Why are Mr. Schmidt and Mr. Page Afraid of Congress?
No CEO ever likes to testify before Congress, but Google's CEOs, past (Eric Schmidt) and present (founder Larry Page), are going so far out of their way to avoid testifying in Congress that they are begging for a subpoena.
Bloomberg is reporting that, "In a letter dated June 10, the Democratic chairman and leading Republican on the antitrust subcommittee asked Google to provide one of the company’s two senior executives before Congress’ August recess. The letter urged a resolution 'by agreement' to avoid 'more formal procedures.'
"The threat of subpoenas is one of a number of ways the committee pressure Mountain View, California-based Google to send Page or Schmidt, according to two people familiar with negotiations between the panel and the company. The possibility of subpoenas was discussed with Google in connection with the letter, the people said. Google still hasn’t formally responded to the request, which had a deadline of June 15, they said."
It's ironic that a company whose mission is to open information to the world would dodge an opportunity for openness and transparency with the American people and their Congress.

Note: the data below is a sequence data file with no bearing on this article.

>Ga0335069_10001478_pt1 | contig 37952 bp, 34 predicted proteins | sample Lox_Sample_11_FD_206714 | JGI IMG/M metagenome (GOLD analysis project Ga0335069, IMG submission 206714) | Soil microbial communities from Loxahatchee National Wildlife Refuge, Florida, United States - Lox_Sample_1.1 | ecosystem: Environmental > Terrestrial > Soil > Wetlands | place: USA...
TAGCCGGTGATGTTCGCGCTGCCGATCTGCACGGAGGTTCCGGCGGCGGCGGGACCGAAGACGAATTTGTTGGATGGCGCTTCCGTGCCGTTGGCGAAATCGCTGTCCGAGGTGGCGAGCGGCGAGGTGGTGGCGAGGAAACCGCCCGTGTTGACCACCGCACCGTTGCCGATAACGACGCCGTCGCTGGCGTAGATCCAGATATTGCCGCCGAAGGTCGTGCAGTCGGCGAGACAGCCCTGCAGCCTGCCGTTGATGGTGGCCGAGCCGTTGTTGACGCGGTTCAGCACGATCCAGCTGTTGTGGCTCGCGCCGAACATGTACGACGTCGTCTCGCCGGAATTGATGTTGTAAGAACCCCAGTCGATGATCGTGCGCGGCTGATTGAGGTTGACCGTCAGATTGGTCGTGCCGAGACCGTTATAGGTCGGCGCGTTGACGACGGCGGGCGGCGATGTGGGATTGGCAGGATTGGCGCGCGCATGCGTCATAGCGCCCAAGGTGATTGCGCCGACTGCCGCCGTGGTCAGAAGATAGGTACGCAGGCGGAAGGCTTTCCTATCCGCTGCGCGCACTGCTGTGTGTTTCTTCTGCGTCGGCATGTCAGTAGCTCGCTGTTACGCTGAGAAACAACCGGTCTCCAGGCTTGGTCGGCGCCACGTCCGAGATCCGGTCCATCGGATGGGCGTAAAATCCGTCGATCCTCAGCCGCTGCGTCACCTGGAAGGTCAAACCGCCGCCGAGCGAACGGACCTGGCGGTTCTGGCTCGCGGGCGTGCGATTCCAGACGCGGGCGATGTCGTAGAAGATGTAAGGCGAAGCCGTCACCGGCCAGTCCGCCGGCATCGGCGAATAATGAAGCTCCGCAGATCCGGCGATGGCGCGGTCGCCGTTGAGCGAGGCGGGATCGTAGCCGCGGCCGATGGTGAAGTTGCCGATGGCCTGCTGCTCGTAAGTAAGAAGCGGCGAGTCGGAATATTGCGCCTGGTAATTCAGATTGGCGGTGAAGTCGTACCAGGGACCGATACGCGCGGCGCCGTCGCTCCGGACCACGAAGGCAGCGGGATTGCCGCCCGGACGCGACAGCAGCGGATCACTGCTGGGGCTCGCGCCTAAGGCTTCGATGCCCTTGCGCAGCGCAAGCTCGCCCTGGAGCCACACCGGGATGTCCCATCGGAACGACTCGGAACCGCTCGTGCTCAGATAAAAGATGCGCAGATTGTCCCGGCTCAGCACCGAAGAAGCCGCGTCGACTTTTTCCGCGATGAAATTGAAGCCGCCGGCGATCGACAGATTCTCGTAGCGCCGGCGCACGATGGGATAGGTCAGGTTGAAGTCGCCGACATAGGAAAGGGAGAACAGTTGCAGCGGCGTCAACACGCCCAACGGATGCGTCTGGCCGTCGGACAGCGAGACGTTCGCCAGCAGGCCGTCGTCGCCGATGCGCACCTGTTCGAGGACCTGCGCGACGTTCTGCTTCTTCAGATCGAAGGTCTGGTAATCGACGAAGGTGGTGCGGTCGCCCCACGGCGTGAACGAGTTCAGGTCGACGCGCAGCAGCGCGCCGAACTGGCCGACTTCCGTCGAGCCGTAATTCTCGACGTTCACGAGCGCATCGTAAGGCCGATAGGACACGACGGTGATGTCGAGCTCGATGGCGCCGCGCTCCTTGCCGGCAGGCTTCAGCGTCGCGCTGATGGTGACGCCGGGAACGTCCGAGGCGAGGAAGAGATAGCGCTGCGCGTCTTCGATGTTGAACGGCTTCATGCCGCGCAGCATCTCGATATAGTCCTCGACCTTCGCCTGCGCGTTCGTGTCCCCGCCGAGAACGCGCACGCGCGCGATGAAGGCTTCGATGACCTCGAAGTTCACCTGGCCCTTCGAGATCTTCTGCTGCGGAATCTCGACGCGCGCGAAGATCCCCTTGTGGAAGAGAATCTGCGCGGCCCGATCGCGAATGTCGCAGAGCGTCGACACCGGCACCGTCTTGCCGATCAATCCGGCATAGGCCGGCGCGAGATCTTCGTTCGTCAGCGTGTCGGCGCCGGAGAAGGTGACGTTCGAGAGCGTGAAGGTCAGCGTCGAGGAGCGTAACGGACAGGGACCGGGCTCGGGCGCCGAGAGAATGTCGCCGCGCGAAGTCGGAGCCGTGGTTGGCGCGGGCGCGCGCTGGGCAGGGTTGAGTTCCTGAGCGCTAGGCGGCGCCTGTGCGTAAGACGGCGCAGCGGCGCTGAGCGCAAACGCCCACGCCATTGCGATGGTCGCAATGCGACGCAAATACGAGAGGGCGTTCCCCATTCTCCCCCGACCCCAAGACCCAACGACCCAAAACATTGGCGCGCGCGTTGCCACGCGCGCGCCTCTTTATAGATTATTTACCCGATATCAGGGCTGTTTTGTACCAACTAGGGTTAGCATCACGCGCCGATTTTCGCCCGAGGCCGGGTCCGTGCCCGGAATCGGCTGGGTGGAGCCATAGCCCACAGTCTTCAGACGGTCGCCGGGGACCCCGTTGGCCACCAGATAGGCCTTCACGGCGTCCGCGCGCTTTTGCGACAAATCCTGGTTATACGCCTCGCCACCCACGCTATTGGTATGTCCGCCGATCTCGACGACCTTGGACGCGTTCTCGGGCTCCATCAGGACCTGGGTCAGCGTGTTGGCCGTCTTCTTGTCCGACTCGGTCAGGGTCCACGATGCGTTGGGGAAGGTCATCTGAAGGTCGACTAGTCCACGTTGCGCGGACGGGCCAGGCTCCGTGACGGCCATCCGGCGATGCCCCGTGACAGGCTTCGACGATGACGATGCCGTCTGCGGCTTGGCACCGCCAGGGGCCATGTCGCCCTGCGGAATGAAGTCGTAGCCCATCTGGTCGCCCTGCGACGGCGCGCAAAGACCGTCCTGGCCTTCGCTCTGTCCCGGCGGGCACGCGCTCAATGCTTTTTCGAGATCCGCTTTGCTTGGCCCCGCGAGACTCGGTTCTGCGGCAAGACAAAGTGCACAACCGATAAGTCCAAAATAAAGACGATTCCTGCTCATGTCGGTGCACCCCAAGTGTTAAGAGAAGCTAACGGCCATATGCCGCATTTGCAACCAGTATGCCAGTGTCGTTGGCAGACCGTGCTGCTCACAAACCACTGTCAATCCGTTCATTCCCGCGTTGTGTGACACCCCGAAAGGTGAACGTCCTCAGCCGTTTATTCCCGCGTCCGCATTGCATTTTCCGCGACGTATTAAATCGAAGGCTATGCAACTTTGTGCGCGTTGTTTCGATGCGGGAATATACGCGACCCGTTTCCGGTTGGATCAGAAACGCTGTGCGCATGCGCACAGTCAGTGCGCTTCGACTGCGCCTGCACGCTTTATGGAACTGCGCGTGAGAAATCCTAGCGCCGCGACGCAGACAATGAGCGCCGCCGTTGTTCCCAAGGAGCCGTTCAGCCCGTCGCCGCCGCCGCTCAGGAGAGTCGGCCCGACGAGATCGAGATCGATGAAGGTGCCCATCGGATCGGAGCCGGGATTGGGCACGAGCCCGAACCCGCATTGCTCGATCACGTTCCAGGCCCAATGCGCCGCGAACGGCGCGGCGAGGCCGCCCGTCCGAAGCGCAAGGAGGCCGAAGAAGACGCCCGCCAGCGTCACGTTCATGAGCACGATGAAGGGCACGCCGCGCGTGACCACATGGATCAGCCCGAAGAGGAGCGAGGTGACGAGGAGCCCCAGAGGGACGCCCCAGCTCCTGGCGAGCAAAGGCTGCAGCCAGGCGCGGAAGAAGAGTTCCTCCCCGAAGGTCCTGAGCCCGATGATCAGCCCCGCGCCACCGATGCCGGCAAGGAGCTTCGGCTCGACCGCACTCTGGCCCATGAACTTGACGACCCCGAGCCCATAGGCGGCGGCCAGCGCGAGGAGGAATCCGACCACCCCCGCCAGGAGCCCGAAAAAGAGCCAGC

Senator Herb Kohl wants Google to answer anti-trust questions about Google's dominance in the search engine market, but Google has a lot to answer for on other accounts. For three years, Google street view cars collected wireless data from tens of millions of homes in 30 nations. It was the largest wire-tapping scandal in world history.
Consumer Watchdog has pushed hard since 2010 for Mr. Schmidt to testify before Congress. We created a satirical animated video, "Mr. Schmidt Goes To Washington," using Schmidt's real quotes to create mock testimony and drove it around Washington on a moving billboard to get policymakers' attention.
It's time that Mr. Schmidt and Mr. Page face Congress on serious questions about how the company uses its market dominance to steer search results to its affiliated businesses and its intentions about online privacy. A company that prides itself on openness and transparency should practice those values with Congress and the American people. It looks like it will take subpoenas to get that type of cooperation from Google's executives. We are now one step closer to seeing the first of many subpoenas fly at Mountain View.
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